By Agence France-Presse
Thanathorn Juangroongruangkit was charged under the Computer Crime Act alongside two other members of the "Future Forward" party over a weekly broadcast on Facebook in June.
The show accused the junta of trying to intimidate rivals into aligning with it before next year's election, Pannika Wanich, a spokeswoman for Future Forward, told AFP.
If convicted under the draconian law, the trio face hefty fines and up to five years in jail.
But the Future Forward party said it would continue its campaigning before its formal launch onto the political stage on October 1.
"We are not afraid. We will fight the case and continue our political activities," Pannika said.
Last week the junta announced a partial easing of a ban on political activities which it imposed after toppling the civilian government in 2014.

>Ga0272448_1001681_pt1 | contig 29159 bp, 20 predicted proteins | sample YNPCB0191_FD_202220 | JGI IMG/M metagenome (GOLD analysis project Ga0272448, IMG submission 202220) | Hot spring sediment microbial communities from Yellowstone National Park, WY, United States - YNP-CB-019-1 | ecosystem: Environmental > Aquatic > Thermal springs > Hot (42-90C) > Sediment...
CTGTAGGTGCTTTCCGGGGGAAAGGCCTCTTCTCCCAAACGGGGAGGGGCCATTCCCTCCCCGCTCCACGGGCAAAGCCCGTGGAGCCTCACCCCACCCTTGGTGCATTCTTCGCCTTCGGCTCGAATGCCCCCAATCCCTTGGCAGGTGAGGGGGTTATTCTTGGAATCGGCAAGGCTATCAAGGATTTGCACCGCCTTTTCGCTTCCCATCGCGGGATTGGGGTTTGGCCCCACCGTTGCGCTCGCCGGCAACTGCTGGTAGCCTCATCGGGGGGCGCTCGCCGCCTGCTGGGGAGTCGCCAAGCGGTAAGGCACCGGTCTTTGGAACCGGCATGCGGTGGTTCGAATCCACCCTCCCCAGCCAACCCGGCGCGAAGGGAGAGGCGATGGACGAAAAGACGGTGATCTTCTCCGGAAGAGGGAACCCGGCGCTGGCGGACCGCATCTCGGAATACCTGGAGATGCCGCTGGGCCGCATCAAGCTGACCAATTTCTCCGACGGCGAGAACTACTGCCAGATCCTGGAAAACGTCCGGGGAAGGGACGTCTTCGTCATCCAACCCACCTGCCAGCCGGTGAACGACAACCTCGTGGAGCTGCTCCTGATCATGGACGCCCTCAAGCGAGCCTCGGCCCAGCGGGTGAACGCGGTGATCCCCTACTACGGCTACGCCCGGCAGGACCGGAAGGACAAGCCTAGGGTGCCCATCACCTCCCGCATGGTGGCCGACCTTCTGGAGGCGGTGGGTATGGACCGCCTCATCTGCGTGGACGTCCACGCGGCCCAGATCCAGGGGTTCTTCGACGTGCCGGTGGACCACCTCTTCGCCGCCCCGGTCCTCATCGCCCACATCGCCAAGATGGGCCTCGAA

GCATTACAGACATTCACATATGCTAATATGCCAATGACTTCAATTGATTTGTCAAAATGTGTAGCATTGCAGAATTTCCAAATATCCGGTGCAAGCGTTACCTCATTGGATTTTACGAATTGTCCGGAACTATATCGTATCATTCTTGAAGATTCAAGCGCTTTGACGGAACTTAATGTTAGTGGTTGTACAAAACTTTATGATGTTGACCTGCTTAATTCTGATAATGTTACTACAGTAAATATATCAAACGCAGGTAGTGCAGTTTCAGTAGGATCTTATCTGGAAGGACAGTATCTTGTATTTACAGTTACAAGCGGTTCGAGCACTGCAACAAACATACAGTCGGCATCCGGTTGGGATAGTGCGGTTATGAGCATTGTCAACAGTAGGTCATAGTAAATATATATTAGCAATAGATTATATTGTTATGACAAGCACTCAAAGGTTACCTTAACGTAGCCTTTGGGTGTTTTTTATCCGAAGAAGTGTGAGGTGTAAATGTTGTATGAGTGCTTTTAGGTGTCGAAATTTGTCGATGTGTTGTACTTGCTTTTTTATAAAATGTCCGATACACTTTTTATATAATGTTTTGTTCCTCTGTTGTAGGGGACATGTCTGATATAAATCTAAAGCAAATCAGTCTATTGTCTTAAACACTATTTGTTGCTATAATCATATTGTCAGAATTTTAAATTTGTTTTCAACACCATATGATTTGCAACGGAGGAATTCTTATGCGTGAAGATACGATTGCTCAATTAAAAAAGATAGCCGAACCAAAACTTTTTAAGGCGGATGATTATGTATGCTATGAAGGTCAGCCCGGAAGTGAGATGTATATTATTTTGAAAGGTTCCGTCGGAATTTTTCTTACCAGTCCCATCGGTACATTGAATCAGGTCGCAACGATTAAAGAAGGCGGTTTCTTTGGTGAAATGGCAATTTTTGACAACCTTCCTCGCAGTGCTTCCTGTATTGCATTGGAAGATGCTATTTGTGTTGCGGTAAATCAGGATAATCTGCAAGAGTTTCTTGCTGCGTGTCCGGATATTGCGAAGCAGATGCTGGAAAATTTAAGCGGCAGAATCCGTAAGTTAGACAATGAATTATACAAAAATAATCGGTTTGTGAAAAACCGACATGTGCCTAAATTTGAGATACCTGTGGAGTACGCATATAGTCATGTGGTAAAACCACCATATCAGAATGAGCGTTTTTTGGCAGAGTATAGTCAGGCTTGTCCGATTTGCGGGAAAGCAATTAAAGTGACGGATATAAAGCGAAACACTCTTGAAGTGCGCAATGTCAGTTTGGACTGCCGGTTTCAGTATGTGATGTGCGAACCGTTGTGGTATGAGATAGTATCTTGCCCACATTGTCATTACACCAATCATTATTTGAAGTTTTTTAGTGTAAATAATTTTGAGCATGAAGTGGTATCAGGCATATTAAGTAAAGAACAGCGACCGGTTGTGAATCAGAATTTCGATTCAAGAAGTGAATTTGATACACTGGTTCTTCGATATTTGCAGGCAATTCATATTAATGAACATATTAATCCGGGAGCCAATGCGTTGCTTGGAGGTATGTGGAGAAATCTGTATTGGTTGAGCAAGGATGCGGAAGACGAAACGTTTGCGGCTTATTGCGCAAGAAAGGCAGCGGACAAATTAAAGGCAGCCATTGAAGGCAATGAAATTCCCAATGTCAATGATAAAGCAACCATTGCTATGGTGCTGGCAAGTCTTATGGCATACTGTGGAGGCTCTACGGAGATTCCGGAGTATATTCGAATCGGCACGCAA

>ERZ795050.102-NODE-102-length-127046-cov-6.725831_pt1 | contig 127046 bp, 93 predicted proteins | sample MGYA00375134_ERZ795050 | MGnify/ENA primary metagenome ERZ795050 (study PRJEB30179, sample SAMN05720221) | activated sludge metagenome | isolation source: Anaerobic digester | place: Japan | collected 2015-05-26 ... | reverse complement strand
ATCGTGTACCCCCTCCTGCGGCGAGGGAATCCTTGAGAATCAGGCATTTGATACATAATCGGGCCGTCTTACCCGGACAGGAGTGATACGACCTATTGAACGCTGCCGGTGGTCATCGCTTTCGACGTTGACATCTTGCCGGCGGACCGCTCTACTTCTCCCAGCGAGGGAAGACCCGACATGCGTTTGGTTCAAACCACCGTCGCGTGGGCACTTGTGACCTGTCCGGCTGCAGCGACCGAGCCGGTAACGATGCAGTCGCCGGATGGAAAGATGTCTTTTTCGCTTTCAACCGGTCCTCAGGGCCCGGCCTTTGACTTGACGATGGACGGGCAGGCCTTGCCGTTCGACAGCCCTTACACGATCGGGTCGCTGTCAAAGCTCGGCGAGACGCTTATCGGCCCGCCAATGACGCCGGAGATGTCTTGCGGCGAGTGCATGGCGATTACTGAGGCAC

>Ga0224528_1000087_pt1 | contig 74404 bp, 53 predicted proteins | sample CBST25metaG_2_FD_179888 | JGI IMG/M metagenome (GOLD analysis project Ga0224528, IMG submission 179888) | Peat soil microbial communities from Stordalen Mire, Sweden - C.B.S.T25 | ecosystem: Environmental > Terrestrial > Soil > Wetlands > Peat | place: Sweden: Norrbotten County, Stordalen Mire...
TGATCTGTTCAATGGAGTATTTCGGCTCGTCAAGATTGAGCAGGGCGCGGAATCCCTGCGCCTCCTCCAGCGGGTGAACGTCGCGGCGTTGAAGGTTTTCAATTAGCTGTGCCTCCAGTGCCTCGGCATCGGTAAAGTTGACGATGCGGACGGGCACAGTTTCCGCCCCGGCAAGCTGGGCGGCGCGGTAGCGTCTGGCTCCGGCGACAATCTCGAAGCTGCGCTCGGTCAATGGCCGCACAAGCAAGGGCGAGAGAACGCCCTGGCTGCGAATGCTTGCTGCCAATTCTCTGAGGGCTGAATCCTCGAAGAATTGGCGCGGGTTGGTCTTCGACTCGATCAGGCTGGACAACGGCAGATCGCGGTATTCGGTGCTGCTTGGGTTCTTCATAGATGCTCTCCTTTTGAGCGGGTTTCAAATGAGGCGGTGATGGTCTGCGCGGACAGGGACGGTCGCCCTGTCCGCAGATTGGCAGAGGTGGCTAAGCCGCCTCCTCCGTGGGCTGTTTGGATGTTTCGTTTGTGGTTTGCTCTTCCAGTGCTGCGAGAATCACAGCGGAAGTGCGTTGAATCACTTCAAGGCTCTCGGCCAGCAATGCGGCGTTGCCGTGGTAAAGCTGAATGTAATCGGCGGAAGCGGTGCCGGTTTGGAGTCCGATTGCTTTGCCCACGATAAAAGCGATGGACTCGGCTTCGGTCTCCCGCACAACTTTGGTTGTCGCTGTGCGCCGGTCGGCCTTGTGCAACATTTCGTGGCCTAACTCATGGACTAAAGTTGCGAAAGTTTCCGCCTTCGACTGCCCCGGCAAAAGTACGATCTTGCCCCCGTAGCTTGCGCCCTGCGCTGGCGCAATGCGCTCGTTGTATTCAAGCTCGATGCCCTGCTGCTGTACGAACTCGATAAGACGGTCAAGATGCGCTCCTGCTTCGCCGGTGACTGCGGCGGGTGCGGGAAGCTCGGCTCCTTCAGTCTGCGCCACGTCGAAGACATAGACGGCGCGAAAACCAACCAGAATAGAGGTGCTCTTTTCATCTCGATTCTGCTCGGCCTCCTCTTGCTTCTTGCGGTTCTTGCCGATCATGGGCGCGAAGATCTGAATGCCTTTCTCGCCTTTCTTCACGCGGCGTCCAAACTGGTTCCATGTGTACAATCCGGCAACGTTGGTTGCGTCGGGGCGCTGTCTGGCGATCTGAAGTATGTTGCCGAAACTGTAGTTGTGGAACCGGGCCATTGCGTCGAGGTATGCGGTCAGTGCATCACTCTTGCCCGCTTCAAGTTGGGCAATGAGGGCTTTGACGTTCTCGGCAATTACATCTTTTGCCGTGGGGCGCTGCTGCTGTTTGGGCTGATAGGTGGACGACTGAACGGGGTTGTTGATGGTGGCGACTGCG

Thanathorn's legal woes come just months after he launched his political career, hoping to win votes among a public wearied by the 12-year power struggle between a pro-junta old guard and allies of billionaire ex-premier Thaksin Shinawatra.
He attracted some comparisons to other "outsider" politicians making waves around the globe, such as France's Emmanuel Macron.
But analysts say the political novice has yet to make a serious case for his liberal party.
Under a junta-scripted constitution anyone convicted of a criminal offence is banned from running as a lawmaker.
The Pheu Thai party, which formed the government toppled in 2014, has yet to reveal who its leader will be ahead of the polls.
Ex-premier Yingluck Shinawatra, who led that government, joined her brother Thaksin in self-exile last year just before a court found her guilty of criminal malfeasance during her time in office.